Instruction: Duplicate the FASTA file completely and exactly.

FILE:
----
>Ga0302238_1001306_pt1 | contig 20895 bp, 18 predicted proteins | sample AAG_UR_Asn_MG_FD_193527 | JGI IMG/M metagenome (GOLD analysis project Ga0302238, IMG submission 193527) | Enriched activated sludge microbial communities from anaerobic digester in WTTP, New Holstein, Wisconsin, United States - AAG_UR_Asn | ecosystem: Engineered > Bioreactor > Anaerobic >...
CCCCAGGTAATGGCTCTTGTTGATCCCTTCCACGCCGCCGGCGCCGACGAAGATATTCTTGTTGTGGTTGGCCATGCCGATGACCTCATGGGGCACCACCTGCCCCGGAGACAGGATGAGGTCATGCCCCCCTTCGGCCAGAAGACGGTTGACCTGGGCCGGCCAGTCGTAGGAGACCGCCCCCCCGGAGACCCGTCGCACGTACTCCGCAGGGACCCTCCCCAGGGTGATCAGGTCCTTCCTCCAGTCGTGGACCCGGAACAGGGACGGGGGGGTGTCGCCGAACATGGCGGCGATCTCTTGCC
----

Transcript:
>Ga0302238_1001306_pt1 | contig 20895 bp, 18 predicted proteins | sample AAG_UR_Asn_MG_FD_193527 | JGI IMG/M metagenome (GOLD analysis project Ga0302238, IMG submission 193527) | Enriched activated sludge microbial communities from anaerobic digester in WTTP, New Holstein, Wisconsin, United States - AAG_UR_Asn | ecosystem: Engineered > Bioreactor > Anaerobic >...
CCCCAGGTAATGGCTCTTGTTGATCCCTTCCACGCCGCCGGCGCCGACGAAGATATTCTTGTTGTGGTTGGCCATGCCGATGACCTCATGGGGCACCACCTGCCCCGGAGACAGGATGAGGTCATGCCCCCCTTCGGCCAGAAGACGGTTGACCTGGGCCGGCCAGTCGTAGGAGACCGCCCCCCCGGAGACCCGTCGCACGTACTCCGCAGGGACCCTCCCCAGGGTGATCAGGTCCTTCCTCCAGTCGTGGACCCGGAACAGGGACGGGGGGGTGTCGCCGAACATGGCGGCGATCTCTTGCC